Looking around at the hardwood tables and plush red sofas of her own bakery, Adrienne Holland may occasionally be reminded of where her culinary journey began: in Niagara Falls, watching her mother, Myra, craft elaborate homemade cakes for western New York residents. Carrying on the family legacy, Adrienne opened her own 5,000-square-foot bakery in Jeffersonville in 2001, and recently helmed a full renovation of the space that included painting the walls a vibrant red. The real renovations, however, are still happening behind the scenes, as Adrienne and family prepare warm baked scones, grilled sandwiches, and Italian pastas in fresh basil-walnut pesto. Adrienne continues to pursue new creative avenues in cake-making with her novelty 3-D cakes, whose intricate designs have been commissioned for Muhammad Ali and featured on Fox's WDRB in the Morning.
Homemade meatloaf with mashed potatoes. Juicy quarter-pound burgers. Pies fresh from the oven. These are more than just background items in a Norman Rockwell painting; they’re also classic American dishes. As such, they deserve a classic American home, and Stricker’s Café fills that role. Open seven days a week, the friendly café erases appetites with breakfast, lunch, and dinner. Servers sling fluffy pancakes, country fried steak and eggs, omelets, and other breakfast eats all day long, and during dinner service, they cover tables with patty melts and plates of tender pulled pork.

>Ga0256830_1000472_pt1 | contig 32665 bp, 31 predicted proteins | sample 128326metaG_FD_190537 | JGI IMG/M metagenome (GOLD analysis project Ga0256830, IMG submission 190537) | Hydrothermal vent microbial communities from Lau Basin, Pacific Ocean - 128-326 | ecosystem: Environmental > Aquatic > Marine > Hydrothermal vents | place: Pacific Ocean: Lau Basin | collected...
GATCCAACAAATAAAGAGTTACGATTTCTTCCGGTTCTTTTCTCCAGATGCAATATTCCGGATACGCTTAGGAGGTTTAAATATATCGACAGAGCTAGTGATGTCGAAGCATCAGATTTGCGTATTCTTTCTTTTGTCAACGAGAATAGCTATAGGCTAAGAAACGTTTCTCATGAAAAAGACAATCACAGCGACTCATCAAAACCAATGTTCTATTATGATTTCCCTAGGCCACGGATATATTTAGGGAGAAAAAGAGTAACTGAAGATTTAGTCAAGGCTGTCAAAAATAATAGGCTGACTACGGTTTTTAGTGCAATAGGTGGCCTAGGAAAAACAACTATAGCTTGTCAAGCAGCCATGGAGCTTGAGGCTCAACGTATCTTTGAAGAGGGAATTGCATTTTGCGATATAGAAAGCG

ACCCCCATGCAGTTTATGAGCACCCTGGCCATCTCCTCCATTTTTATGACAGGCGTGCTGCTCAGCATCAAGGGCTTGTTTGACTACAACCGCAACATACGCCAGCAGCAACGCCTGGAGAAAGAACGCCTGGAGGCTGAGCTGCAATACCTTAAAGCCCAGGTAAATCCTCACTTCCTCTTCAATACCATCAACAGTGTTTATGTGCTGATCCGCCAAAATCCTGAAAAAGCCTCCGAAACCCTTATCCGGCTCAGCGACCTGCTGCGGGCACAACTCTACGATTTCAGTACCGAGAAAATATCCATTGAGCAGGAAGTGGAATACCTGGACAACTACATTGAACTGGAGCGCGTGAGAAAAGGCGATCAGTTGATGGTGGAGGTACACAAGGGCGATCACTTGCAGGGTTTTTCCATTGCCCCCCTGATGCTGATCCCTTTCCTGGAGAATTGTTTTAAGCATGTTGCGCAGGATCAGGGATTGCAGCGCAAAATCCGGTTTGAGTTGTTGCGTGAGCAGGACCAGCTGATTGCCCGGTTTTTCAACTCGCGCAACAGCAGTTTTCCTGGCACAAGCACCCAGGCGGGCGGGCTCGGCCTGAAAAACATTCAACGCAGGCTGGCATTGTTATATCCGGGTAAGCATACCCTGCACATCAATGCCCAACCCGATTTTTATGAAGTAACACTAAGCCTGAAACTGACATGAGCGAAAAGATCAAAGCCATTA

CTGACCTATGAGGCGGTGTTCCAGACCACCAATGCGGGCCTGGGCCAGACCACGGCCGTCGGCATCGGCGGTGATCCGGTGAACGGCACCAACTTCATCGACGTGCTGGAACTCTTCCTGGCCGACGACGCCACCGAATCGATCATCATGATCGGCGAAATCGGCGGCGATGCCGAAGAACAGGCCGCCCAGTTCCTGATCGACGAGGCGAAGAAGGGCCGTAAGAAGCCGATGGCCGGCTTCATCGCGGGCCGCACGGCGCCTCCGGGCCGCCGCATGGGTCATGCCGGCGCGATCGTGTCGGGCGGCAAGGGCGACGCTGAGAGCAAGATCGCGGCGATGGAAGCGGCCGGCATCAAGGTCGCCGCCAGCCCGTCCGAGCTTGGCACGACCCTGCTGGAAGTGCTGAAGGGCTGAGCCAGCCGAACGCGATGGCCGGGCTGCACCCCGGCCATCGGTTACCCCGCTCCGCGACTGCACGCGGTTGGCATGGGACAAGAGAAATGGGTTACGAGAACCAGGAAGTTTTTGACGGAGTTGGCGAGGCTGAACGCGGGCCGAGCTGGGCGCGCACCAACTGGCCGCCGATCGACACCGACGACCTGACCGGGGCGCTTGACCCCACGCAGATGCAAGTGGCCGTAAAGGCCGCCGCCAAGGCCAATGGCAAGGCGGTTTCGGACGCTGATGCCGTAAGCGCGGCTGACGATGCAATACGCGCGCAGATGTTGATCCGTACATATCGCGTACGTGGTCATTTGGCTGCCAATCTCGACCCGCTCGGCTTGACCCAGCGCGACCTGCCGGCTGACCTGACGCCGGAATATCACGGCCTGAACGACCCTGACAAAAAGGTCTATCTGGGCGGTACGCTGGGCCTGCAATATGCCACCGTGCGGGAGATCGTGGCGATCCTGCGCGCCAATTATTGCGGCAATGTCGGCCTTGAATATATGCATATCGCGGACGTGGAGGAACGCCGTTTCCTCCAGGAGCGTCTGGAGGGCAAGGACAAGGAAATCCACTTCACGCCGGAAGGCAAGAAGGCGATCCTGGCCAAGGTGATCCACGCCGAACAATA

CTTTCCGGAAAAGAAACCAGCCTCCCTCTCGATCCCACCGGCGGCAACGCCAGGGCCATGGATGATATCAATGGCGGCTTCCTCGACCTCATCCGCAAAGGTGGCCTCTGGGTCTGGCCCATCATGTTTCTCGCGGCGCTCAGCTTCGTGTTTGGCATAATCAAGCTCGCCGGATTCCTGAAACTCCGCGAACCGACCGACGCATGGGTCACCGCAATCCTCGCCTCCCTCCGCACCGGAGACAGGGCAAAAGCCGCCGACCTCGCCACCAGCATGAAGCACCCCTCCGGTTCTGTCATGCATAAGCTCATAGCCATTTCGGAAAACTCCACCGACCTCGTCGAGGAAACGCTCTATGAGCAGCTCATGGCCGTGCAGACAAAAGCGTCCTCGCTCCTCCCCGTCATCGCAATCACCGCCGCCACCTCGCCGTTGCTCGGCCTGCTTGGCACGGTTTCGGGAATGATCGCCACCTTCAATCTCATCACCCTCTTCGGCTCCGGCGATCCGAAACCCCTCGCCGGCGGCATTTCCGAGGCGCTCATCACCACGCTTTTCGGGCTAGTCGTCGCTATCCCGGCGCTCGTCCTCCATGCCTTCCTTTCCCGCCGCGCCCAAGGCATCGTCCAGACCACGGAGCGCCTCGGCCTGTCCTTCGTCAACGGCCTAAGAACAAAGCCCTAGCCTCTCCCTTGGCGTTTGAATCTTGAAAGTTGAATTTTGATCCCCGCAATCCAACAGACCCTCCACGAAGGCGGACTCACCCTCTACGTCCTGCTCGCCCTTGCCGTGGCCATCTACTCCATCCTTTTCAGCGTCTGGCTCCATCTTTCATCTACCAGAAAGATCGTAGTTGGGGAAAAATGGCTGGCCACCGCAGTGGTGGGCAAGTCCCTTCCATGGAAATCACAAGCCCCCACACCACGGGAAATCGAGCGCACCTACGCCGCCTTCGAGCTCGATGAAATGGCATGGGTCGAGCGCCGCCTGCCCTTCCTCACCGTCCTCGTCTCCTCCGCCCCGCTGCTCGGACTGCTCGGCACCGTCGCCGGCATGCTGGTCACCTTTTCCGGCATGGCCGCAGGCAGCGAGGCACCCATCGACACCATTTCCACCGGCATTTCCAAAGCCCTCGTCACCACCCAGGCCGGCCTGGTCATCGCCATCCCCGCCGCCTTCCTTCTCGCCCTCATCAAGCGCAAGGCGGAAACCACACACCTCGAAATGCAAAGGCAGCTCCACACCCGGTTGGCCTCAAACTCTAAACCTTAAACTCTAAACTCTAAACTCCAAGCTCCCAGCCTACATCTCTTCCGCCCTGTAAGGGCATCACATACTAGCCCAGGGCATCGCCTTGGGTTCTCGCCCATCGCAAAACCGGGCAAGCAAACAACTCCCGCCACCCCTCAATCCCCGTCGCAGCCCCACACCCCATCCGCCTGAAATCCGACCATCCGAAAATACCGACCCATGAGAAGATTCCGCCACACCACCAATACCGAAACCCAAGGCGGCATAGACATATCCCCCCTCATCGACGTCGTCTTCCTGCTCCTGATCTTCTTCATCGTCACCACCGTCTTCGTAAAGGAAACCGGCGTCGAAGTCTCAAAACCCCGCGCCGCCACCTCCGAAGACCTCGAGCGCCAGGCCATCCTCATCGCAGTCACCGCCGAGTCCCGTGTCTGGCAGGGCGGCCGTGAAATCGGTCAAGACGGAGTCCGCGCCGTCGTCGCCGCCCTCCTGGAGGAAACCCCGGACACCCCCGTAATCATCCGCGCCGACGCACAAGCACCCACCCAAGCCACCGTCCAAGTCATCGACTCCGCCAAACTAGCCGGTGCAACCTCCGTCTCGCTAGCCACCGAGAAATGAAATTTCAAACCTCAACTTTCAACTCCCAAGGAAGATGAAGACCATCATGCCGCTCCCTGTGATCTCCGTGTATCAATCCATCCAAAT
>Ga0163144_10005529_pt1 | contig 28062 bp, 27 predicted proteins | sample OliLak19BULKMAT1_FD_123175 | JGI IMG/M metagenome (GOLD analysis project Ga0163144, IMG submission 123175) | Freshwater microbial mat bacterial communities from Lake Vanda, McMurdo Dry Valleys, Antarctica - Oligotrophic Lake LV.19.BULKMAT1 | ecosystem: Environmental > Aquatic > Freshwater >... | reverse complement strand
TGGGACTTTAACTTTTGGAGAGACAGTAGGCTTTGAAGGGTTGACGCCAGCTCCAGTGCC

Peruse the drink menu to part firmly sealed eyelids with a double espresso ($1.80 for a double), a Caramellato made with caramel, espresso, and milk ($3.80 for a tall), or a Kamikaze, which is a caffeinated combination of espresso and coffee ($2.05 for a short). Sippers can also treat taste buds to scrumptious cinnamon-spiced chai lattes ($3.20+ for a short) and cool tongues with real-fruit smoothies ($3.65 for a tall). Scarf down cinnamon rolls ($2.25), scones ($2), and breakfast sandwiches ($2.75) to procure the nutrients needed to wrestle the rooster that woke you.
When the Perry and Burke families joined forces to open Sweet n Swirly, they shared a vision of promoting a healthier alternative to ice cream. Neither family could have predicted, however, how quickly that vision would catch on.
Today, visitors stream into a trio of cheery, welcoming locations in Kentucky and Indiana, eagerly sidling up to self-serve stations that protrude from walls painted in vibrant pinks and purples. These stations pump out 10 creamy flavors at any given time, including no-sugar-added options and nondairy sorbets.
The ever-changing lineup of flavors runs the gamut from refreshing to decadent. On one side of the spectrum are tart, summery variations such as blueberry, ginger lemonade, and non-dairy sorbet, whereas choices inspired by more traditional desserts include peanut butter and root-beer float. A candy wall proffers toppings such as jellybeans and chocolate sunflower seeds.